The Year in Beer - 2015
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2015 has been a busy year for California craft beer brewers, owners, and drinkers. The craft beer industry in California, and the country for that matter, has never been better or bigger, with new breweries popping up and a seemingly endless array of new beers to try. There were buyouts and mergers among some of the biggest names in the industry and for ridiculous amounts of money, three different beer-related bills were signed into law, and one of the biggest craft brewers in the state, Stone Brewing, announced plans to open a brewery in Berlin (finally American beer is not laughed at by EU beer snobs because the West Coast IPA has caught on over there).
The established breweries in the Sacramento area are putting out consistently tasty brews and, for what it’s worth, have had a good showing at brewing competitions both regionally and nationally. A handful of new breweries have opened up just this year in the Sacramento region including: Twelve Rounds Brewing (East Sac), Dragas Brewing (Rocklin), Fair Oaks Brewpub (Fair Oaks), Blue Note Brewing Company (Woodland), and the Black Vinyl Ale Project (part of Boneshaker Community Brewery in Rocklin). Several other breweries are close to opening too, including Sactown Union Brewery, Big Sexy Brewing Company, and Big Stump Brewing Company opening in conjunction with Old Soul Co.
During the last Super Bowl, Budweiser ran a commercial exhorting the values of “macro brewing” and poking fun of craft beer. Their intent was likely to reinforce their large market share while attracting new customers, but it came off as threatened and petulant, providing a social media meme for breweries and craft beer fans to make fun of. As confirmation of how threatened they really are by the burgeoning craft beer market, Budweiser and Miller-Coors recently entered into an agreement to merge companies, creating a brewing network that would have more than $55 billion in sales and brew 18 of the world’s 40 most popular beers. Currently the deal is being reviewed by antitrust agencies to ensure that the merger wouldn’t create a monopoly in the beer market.
In addition to the Budweiser/Miller mega-merger, there has been a lot of money moved around in the craft beer world. The largest acquisition in terms of dollars was the $1 billion Ballast Point buyout by Constellation Brands, Inc, the owner of Corona, Modelo, Pacifico among other spirits. This is the largest sum of money any craft brewery has received as part of a buyout, and it confirmed the financial power that craft beer wields in today’s marketplace. Another big California craft beer merger was between Lagunitas, who sold a 50% stake to Heineken. The deal, as framed by Lagunitas owner Tony Magee, is a new type of brewing agreement wherein Lagunitas retains all control while gaining the distribution arm that Heineken wields. How these huge mergers end up working out in terms of the quality of the product and impact on the consumer has yet to be seen, but it will be interesting to see how it shapes out. Other noteworthy California brewery movement includes: Firestone-Walker selling shares to Duvel Moortgat; a partnership between Bayhawk Ales and Evans Brewing Company (both SoCal breweries); Saint Archer Brewery selling to Miller-Coors; and Golden Road Brewery getting acquired by Anheuser Busch.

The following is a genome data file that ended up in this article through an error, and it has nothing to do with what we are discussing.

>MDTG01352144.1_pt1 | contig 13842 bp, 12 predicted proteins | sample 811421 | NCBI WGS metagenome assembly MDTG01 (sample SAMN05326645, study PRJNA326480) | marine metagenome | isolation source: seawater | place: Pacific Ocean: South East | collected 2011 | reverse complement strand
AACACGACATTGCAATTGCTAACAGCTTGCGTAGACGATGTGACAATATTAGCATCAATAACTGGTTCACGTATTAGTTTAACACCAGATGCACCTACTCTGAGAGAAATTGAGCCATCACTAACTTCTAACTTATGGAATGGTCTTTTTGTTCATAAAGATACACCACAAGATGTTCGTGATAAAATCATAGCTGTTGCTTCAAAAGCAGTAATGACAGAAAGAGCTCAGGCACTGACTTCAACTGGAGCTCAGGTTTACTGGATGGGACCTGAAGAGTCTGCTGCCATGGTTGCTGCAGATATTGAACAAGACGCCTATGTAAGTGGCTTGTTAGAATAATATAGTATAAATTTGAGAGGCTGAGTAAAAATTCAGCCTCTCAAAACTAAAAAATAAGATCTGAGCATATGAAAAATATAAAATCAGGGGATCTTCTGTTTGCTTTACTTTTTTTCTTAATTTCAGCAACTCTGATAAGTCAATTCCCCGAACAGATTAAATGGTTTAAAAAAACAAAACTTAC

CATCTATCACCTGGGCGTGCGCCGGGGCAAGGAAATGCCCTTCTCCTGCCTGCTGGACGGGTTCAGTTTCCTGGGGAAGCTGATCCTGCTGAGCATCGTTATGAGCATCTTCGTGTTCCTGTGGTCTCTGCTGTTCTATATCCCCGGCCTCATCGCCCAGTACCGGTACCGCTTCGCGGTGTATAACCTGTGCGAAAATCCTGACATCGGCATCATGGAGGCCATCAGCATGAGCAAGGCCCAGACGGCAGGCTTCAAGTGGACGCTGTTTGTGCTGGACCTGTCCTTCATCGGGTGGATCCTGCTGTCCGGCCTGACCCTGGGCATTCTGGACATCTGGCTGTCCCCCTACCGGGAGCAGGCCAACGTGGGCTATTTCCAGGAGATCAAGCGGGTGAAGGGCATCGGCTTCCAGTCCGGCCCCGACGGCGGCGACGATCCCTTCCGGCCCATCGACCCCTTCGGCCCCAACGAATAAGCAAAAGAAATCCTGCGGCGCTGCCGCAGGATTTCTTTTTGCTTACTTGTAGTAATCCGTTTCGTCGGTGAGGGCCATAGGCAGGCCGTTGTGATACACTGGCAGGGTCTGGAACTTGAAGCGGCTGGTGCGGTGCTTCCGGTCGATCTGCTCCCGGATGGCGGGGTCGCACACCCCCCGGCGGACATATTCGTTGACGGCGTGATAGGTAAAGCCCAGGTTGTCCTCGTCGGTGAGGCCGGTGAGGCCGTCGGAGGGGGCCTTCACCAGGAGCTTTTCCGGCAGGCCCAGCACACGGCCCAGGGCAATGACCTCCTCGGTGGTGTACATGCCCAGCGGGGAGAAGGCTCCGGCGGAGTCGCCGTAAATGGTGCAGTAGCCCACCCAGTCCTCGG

As is par for the political course when it comes to growing industries in the USA, the craft beer lobby in our state, consisting in large part of the California Craft Brewers Association, has recently been busy in the Capitol Building pushing to get beer-related legislation passed. Three beer-related laws that were passed are: one piece of legislation that permits passengers on bike buses (like the Sac Brew Bike and Off the Chain) to drink alcohol while peddling between pub stops; another which allows beer and wine tasting at farmers markets; and another that changes the rules regarding how producers and retailers communicate via social media.
Allowing brew-bikers to imbibe while pedaling is cool, but I don’t really think it will affect people who don’t ride the brew bike (other than maybe making you wait in shorter lines when they show up where you are because they already have a beer).
Beer tasting at farmers markets is a great idea, especially since last year a bill was passed that allowed vendors to sell craft beer there. Markets are a social place and beer is a social drink, so this pairing really makes sense. And, fortunately Beers in Sac is hosting beer tastings at the Saturday Midtown Farmers Market, twice a month, from 11 a.m. - 1 p.m., highlighting different local breweries each month.
Before the third beer-related law was passed, alcohol producers were barred from telling customers where they could purchase the producer’s product. A Sacramento-based winery, Revolution Wines, was actually investigated about a year ago for just this violation. It seems as though once news spread about how silly it was for these producers to get in trouble with the ABC for such a common business practice, legislators proposed a bill that allowed producers to speak more freely on social media with their customers.
This year has arguably been the biggest for the craft beer industry, and 2016 only looks to continue the trends. Here in Sac we have a lot to look forward to next year, including several new breweries and pubs opening, Beer Week at the end of February, another California Craft Beer Summit next fall, and lots of new and established beer fests which are popping up all the time. It’s never been a better time to drink a beer.
Written by Beers In Sac contributor Matt Braun
Contact Matt via Twitter @sac_snark